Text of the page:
DUNEDIN, NEW ZEALAND - APRIL 20:  Mike Delany of the Highlanders kicks during the round nine Super Rugby match between the Highlanders and the Blues at Forsyth Barr Stadium on April 20, 2012 in Dunedin, New Zealand.  (Photo by Teaukura Moetaua/Getty Images)

Cool head … Highlanders five-eighth Mike Delany played a starring role in his side's win over the Blues. Photo: Getty Images

WHAT is it about No.10s and their feel-good stories in New Zealand rugby? Last year it was Stephen Donald riding to the rescue of the All Blacks, now it's Mike Delany going "hi-ho Highlanders, here I come''.

Not that he was a lone ranger in Friday night's bounce-back, and somewhat fortuitous, 30-27 victory over the Blues under the roof at Forsyth Barr Stadium, but the 29-year-old emergency recruit certainly played a prominent part.

Highlanders coach Jamie Joseph had hatched a plan a few weeks back to solve his five-eighth crisis by bringing Delany - a nine-game Highlander in 2008 - back from Japan where he has been plying his trade for the Panasonic Wild Knights.

Not that the rescue mission was all smooth sailing. It took a short conversation for it to be agreed, a frantic fortnight to tuck away all the paperwork and 80 scintillating minutes for it to be revealed as a glorious success.

Delany slotted seven of his nine shots at goal and provided a cut and thrust in the No.10 jersey that had the Highlanders backs looking as threatening as they've been all season. Given as he was a relative stranger to most of his team it was a promising return, to say the least.

Joseph confirmed player and coach had found mutual ground easily, but it was insurance (and a lingering shoulder injury) that spun out a fortnight-long delay.

"He had a marvellous game," Joseph said. "He's a player we wanted to bring to the Highlanders when I first came down here, but he wanted to go to Japan, as players do. For him to come back and play for us has been a godsend given we've got Lima [Sopoaga] and Colin [Slade] out."

Sometimes the good things in life are worth waiting for. And Delany, who's contracted to return to Japan after this fill-in stint, would appear to be one of them. The single-test All Black stamped his class all over a game that was in the balance until the final minutes, with the hapless Blues turning down several kickable penalties to press for the victory.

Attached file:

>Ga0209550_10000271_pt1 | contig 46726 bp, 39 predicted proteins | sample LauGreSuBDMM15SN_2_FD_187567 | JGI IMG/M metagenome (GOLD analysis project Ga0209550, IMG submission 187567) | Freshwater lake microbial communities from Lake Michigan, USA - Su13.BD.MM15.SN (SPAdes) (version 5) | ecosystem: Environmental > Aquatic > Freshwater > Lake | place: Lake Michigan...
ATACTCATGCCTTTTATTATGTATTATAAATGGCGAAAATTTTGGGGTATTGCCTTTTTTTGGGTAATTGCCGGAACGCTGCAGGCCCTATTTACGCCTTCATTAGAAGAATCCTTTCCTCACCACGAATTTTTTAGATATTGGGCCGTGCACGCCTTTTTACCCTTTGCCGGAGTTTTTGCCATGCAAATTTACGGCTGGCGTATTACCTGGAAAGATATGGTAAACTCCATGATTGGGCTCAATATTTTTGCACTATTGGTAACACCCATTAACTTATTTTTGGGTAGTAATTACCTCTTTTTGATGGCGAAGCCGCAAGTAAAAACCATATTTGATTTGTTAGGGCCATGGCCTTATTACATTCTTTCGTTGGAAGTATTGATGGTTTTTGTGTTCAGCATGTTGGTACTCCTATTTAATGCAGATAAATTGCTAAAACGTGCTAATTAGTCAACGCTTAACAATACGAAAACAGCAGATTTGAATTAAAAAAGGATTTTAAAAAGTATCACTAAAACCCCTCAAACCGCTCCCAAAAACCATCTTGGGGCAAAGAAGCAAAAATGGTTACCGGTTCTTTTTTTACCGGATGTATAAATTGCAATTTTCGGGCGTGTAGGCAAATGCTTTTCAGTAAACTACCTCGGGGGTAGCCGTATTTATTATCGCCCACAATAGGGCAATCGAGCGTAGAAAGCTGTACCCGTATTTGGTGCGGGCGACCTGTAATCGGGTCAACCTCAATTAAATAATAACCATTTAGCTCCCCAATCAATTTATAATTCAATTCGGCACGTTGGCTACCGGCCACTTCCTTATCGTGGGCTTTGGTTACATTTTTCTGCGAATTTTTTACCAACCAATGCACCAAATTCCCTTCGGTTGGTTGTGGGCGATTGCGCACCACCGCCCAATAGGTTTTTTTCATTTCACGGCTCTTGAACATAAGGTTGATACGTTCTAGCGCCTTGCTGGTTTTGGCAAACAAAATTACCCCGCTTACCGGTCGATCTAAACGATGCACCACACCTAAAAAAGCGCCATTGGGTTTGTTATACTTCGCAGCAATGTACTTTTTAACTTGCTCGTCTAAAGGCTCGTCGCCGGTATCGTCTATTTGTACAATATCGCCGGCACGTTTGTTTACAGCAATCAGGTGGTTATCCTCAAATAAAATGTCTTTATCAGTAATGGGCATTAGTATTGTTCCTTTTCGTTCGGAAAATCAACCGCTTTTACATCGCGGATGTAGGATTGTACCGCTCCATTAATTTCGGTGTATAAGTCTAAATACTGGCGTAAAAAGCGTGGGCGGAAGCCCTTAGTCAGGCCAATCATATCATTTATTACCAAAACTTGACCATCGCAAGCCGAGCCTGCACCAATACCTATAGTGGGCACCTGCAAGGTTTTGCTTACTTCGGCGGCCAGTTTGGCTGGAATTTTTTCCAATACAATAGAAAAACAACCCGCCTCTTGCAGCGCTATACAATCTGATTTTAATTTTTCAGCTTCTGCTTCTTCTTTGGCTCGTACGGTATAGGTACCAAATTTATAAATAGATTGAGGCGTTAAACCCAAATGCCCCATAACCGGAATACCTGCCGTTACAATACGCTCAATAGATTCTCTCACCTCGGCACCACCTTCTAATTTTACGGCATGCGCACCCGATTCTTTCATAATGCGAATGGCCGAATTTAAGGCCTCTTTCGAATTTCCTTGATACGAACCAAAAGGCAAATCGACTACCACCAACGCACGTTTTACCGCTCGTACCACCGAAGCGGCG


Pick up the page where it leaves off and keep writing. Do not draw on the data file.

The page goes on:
Continuing a theme for their season, Pat Lam's men came up short. Delany played a seriously important part in that. His classy no-look pass was the flash-point for the opening try to Shaun Treeby and his ambition and adventure breathed much-needed life into the home back line. "He hasn't played with us and had to take in a lot of information, game plans, new guys and then gel into the position. I thought he might struggle with all that but he was outstanding," Joseph said.

In a pretty committed showing from both sides, it may have been the lure of the Gordon Hunter Memorial Trophy that got the Highlanders over the hump. They haven't held it since 2006 and a pre-game speech from the late Hunter's son-in-law, ex-Highlander Kelvin Middleton, stoked a few passions. "Sentimental reasons are not going to win matches but in tight games it seems to lift you," said Joseph, rapt to honour a coach he admired.

The Highlanders coach is nothing if not a realist. He understands his team's sixth win from eight outings was in the balance right till the end and they head to South Africa for games against the improved Cheetahs and proven Sharks with their season still in a similar state of uncertainty. "It's going to be a big tour for us," Joseph said. "If we can come away with some good results then we're on our way."

The injury news was all positive too, with nothing fresh to report.

Joseph, meanwhile, felt the Blues produced a performance that should ease some of the criticism that's hung over them throughout an under-performing season. "Up front they were probably one of our toughest opponents to date," he said.